The Great Depression In William Faulkner's Barn Burning

Decent Essays

Born in 1897, William Faulkner was born into a classic southern family in Mississippi. Throughout his career, Faulkner chronicled the effects of the Great Depression in the postbellum South with his short stories and novels. Following an era of excess and luxury, the Great Depression revolutionized the life of Americans living in the southern states. The economic turmoil brought on by the recession increased existing racial tensions and heightened the disparity between the upper and middle classes. Although it takes place approximately forty-five years prior, allusions to the Great Depression can be seen throughout William Faulkner’s short story “Barn Burning” in the racial and social clashes between Abner and the surrounding community, along with the lifestyle of the Snopes family. Influences from the Great Depression are evident in the racist attitude and views of Abner Snopes. Poor, white families during the 1930s struggled with their place in the overall social structure, a trait mirrored in “Barn Burning.” During his first trial, Abner attempts to refute the testimony of a black man, discrediting him because of his race. Later, it is revealed that Abner used this same person to initiate the first barn burning (Faulkner 480). Abner’s willingness to betray and slander the black man only highlights his contempt for the African-American populace. Abner mimics the attitudes of white farmers in rural America during the height of the Great Depression. Without the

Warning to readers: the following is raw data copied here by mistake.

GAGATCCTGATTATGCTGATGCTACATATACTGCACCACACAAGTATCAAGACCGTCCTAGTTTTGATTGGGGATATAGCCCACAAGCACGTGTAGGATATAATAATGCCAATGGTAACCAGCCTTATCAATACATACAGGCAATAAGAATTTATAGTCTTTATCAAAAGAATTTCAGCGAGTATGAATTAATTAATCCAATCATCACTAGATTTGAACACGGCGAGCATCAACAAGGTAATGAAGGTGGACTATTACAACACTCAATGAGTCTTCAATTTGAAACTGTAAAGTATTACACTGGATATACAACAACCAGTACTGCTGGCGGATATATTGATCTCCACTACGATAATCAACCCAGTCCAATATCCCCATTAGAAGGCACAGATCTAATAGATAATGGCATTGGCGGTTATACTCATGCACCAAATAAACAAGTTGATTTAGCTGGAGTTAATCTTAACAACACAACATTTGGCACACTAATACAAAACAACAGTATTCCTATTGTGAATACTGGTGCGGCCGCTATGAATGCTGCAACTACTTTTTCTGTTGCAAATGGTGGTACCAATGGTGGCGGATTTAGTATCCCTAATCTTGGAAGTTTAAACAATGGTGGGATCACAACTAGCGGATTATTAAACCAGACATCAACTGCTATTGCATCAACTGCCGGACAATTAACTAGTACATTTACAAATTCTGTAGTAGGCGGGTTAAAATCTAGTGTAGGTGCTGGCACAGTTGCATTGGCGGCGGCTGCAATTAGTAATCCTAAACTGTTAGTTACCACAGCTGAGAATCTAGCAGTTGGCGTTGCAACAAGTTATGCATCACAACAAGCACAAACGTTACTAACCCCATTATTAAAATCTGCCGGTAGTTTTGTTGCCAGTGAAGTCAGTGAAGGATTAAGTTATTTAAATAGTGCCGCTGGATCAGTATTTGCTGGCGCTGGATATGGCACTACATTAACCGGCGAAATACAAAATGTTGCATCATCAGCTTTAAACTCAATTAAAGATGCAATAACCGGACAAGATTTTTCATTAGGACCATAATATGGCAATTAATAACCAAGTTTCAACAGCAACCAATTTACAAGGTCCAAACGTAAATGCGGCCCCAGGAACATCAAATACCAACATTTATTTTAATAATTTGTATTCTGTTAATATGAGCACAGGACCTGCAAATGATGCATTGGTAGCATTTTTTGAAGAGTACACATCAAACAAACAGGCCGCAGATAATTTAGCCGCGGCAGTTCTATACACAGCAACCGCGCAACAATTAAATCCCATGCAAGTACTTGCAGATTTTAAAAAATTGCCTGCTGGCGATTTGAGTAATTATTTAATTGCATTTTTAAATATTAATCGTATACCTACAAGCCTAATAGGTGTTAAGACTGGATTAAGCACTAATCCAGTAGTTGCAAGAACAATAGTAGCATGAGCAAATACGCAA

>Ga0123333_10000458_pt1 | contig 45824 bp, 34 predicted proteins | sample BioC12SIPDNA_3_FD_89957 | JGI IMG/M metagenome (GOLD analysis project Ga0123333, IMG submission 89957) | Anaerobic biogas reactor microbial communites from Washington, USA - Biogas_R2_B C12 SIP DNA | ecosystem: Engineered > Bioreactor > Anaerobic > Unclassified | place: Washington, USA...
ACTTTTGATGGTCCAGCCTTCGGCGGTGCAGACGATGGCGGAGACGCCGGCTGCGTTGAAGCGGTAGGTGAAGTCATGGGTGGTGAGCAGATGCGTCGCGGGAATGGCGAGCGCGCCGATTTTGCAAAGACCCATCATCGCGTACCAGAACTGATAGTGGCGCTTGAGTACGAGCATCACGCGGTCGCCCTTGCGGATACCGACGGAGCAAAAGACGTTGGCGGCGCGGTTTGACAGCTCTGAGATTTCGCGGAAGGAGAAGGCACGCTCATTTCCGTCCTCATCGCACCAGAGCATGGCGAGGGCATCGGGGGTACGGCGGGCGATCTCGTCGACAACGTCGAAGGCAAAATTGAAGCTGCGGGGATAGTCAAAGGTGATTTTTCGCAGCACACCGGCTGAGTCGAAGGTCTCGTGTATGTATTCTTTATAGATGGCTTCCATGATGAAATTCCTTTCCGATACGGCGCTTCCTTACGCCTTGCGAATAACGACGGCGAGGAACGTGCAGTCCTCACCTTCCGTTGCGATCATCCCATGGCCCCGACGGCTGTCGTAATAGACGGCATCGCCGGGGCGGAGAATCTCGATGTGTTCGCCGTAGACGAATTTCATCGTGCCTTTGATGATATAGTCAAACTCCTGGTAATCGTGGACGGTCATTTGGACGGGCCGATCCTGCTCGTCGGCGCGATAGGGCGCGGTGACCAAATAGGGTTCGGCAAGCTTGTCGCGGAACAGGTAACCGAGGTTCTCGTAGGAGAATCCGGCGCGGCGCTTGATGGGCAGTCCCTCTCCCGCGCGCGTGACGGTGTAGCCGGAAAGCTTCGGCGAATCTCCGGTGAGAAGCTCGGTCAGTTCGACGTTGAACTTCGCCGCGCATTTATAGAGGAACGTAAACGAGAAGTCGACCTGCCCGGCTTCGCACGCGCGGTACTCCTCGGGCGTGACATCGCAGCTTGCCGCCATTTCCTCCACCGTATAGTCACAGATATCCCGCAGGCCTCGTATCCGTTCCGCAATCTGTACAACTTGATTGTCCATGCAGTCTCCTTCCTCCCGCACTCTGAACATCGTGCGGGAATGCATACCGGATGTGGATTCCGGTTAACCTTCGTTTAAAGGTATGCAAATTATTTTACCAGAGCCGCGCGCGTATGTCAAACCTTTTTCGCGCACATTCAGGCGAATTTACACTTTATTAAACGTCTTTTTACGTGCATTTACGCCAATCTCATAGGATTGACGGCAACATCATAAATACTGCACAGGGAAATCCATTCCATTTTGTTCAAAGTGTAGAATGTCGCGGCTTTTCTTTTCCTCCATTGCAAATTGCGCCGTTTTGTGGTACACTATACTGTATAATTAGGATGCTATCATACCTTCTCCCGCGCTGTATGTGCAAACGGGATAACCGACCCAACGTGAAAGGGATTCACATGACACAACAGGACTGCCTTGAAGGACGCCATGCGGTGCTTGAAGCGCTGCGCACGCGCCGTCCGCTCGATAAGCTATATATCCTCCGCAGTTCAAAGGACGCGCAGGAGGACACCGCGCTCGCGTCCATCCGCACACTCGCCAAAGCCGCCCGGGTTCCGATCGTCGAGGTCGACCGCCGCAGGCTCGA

Get Access